What about when Kim invited you to join the Breeders? Were you nervous? The drummer, of course, is behind everyone else, but a guitarist is right up front. What was that experience like?
Well, with not only the instrument that I was playing but also the parts that I was playing, they were so, at least to me, maybe other people don’t hear it like I heard it, but it’s, like, it’s so unhidden. Like, if you’re playing the bass or rhythm guitar, you can kind of hit a G minor and go, “Woo-hoo!” and keep playing. Or you can make a mistake, and although it sounds very loud to your ears, a lot of people are not gonna hear it. It’s not the loudest thing in the room that you hear the mistake.
But the lead guitar? If you go to a wrong note, it is screamingly loud, so it requires some sort of perfection that I’m not actually that good at. I make a lot of mistakes. Not as many now. But back then, I was so, like, “OK. Make sure I hit notes! Make sure I hit …” That was the only thing I was thinking about at the time.
Did you ever take guitar lessons?
My first teacher was obviously a fantastic teacher, it was my sister Kim! And she taught me how to play bar chords. And that was great for a long time. I’m pretty musical. Like, if I can hum something, then I will be able to play it. I just need to practice it. I thought, “Maybe I’ll take a couple guitar lessons, see what that’s like!” And I did. I took a few. But really, the best guitar lessons are where you play with other people and learn from them. That’s really the best way to learn, to play with people who are better than you.
When did you decide to step out from the Breeders and start making music with the Kelley Deal 6000 and other projects? How did you get that confidence to do it?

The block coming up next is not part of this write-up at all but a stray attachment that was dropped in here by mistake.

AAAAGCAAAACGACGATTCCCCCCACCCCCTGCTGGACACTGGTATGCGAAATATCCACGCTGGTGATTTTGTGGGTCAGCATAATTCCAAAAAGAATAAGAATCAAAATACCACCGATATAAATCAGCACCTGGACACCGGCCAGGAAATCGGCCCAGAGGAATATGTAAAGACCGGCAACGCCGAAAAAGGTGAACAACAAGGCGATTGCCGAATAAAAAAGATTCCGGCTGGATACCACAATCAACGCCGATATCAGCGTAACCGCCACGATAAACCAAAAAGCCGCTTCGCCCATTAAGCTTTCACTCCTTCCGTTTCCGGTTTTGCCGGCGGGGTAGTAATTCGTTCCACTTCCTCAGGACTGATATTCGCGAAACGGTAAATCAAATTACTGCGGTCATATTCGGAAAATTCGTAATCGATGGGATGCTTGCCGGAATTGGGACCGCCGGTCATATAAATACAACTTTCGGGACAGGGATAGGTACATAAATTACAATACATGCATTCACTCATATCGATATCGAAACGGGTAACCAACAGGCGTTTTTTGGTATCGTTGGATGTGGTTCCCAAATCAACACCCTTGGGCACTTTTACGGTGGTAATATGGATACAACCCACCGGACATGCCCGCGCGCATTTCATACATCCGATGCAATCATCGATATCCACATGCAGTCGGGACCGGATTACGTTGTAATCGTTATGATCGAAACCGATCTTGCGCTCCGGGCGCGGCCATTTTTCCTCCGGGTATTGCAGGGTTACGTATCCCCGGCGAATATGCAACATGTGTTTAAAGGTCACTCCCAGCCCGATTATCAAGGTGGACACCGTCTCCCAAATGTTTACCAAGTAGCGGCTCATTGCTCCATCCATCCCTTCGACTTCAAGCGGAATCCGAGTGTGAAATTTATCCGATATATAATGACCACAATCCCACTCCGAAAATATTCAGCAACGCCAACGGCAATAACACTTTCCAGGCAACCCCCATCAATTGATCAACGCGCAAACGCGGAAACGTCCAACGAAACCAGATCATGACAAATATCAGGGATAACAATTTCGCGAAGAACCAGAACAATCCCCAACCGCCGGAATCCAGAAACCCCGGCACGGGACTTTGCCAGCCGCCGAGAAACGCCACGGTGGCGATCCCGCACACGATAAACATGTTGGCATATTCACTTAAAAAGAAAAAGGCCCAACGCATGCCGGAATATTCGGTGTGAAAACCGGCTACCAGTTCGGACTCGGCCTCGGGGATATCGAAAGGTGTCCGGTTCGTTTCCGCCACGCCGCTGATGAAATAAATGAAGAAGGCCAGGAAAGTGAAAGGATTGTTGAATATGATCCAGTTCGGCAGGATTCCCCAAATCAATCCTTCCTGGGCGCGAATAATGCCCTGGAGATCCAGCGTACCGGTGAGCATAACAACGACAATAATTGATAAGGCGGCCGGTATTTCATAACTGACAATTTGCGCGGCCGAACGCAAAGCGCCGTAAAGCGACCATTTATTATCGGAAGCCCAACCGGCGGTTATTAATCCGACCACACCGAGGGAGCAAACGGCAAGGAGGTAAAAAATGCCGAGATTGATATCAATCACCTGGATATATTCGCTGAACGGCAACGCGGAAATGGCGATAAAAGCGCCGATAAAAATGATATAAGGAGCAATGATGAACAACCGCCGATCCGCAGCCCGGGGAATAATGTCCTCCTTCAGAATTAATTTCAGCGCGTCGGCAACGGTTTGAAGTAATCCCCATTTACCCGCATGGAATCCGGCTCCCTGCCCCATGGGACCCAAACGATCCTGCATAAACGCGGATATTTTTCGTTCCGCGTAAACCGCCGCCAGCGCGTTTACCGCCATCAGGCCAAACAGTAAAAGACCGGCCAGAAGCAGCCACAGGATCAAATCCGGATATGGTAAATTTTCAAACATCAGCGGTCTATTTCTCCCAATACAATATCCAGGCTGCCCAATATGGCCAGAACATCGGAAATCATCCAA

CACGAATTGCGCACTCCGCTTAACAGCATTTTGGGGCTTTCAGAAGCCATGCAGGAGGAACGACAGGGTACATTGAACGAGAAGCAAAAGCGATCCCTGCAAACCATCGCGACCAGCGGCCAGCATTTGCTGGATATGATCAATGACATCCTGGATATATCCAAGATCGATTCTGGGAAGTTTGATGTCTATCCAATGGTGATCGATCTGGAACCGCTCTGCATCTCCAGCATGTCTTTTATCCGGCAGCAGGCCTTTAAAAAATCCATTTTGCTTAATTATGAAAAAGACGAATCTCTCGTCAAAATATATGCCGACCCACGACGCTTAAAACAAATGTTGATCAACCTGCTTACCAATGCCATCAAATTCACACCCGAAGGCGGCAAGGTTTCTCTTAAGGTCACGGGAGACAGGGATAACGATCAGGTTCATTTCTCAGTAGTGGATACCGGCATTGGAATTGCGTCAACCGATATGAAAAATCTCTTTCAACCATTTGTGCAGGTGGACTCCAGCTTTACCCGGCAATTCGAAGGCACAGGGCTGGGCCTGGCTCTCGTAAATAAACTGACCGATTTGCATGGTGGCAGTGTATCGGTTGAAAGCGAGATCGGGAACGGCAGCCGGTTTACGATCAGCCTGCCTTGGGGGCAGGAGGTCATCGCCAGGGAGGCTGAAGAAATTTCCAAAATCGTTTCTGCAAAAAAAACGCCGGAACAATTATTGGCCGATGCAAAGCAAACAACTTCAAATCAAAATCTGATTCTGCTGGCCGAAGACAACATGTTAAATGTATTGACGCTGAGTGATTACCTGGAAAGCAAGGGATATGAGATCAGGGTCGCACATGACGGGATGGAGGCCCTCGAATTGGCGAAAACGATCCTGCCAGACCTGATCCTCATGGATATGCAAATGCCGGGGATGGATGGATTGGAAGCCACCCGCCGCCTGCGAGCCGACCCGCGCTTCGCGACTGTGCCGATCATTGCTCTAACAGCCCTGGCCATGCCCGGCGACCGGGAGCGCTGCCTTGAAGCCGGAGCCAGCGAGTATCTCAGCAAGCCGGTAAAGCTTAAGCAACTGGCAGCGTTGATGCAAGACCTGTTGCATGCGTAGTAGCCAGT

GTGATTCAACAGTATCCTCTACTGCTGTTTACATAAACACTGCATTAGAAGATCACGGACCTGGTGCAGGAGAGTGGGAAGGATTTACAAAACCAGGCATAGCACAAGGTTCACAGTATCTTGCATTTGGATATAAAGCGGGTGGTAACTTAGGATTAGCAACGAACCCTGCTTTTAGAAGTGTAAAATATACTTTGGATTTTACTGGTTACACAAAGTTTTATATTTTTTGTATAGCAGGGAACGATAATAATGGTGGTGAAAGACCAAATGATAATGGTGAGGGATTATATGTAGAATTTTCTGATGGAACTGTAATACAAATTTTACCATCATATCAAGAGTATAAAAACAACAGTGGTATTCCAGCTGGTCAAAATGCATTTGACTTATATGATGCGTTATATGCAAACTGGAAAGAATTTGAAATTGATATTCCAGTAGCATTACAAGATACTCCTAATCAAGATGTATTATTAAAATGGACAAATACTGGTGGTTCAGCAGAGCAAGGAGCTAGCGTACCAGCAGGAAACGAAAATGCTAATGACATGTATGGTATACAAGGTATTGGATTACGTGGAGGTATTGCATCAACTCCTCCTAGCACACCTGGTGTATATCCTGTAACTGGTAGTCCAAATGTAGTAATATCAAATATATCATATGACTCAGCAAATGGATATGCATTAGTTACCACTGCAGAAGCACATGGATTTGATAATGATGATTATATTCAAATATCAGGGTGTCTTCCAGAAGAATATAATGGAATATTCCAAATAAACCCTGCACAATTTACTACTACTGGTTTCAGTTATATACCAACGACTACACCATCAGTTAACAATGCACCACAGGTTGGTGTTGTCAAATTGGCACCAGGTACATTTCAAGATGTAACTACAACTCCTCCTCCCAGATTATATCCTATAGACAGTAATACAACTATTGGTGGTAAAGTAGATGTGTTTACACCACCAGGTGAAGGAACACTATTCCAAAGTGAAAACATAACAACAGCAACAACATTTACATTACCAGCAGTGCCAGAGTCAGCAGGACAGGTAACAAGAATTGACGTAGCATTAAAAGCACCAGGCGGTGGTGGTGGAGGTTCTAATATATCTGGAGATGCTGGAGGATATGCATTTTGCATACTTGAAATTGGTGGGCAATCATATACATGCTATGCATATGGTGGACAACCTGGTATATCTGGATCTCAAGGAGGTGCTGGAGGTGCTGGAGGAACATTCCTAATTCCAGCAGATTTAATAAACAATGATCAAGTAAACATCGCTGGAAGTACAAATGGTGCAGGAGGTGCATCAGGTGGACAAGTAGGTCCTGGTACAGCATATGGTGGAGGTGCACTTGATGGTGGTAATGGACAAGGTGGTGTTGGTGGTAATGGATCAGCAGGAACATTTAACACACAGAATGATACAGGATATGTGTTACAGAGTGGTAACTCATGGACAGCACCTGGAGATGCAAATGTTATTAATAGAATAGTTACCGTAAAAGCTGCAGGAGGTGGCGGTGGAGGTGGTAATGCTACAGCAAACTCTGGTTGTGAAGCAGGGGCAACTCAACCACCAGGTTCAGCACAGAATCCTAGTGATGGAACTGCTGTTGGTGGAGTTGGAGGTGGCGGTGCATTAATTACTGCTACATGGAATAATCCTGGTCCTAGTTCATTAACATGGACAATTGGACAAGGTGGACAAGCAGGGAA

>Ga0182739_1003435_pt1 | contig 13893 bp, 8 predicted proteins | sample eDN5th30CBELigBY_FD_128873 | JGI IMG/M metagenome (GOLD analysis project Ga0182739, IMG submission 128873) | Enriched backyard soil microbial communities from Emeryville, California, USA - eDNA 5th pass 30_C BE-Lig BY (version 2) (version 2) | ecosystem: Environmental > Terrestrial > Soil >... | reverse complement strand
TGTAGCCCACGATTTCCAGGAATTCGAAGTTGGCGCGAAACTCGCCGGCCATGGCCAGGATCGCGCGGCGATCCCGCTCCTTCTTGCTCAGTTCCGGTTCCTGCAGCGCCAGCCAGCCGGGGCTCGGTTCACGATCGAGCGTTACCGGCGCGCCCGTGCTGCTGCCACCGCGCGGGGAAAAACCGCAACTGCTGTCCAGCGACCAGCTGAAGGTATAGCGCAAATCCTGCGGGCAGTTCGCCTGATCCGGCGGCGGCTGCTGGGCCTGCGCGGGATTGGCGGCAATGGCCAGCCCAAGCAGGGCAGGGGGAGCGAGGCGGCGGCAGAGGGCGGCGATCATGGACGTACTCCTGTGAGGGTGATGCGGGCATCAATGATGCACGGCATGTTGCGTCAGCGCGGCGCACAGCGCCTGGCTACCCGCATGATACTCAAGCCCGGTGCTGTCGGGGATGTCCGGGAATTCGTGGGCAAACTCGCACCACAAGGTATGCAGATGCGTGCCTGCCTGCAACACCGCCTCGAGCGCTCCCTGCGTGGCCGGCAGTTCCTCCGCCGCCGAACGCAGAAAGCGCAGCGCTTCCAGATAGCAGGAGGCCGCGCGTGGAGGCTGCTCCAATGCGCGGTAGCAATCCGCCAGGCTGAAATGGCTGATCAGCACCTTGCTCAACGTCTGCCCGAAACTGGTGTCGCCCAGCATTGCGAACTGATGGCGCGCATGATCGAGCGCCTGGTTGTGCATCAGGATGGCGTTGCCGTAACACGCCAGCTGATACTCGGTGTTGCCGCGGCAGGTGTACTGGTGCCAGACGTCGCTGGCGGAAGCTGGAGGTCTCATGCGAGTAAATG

I started writing some stuff after I went to rehab. I went to rehab in ’95. And once I went to rehab, then I went to a halfway house for, like, three months. It was during that time that I met other people, and I kind of started playing music with them. And right after that, once I got out and had decided to go ahead and move to St. Paul, Minn., because I dug the community and stuff, I was invited to participate in a different tribute record.
It was for a Willie Nelson tribute record, and the idea was they were inviting all different kinds of alternative and really different types of musicians and bands to cover these classic Willie Nelson songs. I was invited to cover a song called “Angels Flying Too Close to the Ground” and Kris Kristofferson joined me on that.
And that experience, just going to L.A. and being in a studio — the producer actually gave me a co-producer credit — kind of validated my opinions. It was a slow-and-steady thing, but it really gave me a lot of confidence to speak up and slowly get back into it after this debilitating year that I had had, being arrested for heroin and disappointing everybody and all this stuff. So it was a wonderful to kind of come out of it and just find my footing again. That really helped.
What was it like playing with Kris Kristofferson?
He is such a nice fella, really handsome. And he was game for anything. It was really cute, too, because my dad was so impressed. My dad and mom were so impressed that I was playing with Kris Kristofferson. And he had said to me that his kids were so impressed that he was playing with Kelley from the Breeders! I was like, “Sweet!” It was really cute that he actually knew that. Not that he dug us, necessarily, but he knew who I was from his kids. Awesome.
Tell me how you came about taking up knitting as a way to stay sober.
Sure. This was after the Kelley Deal 6000 stuff, and we were doing some touring in Europe, and it was really fun, but I found myself in Amsterdam. And this is mid-’90s, late-’90s, where there is no Internet, there is no cable, at least in Amsterdam, and I just didn’t want to read anymore. And everything on television was rugby or a Dutch program of some sort. And I’m thinking, “I’ve got to find something to do with my hands.” Everybody else went to the coffee shops in Amsterdam. I can’t go! One of the bands that we were on tour with, the girlfriend of the drummer was German, and she taught me how to knit! Like everything on the planet, I got addicted to it. But it’s a better addiction.
What is the status of the Breeders? Do you think you and Kim might make music together in the near future?
Well, [bassist] Josephine [Wiggs] is actually in town, and Kim and Jim [Macpherson, Breeders drummer] and Jo and I have been recording all week! Just kind of doing demos. Just working on music. Let me just say it like that. We’re working on music. We will always work on music.
R. Ring, Johnny Brenda’s in Philadelphia, Monday, July 27; The Bell House in Brooklyn, Friday, July 31.
Robin Cook is a contributing journalist for TheBlot Magazine.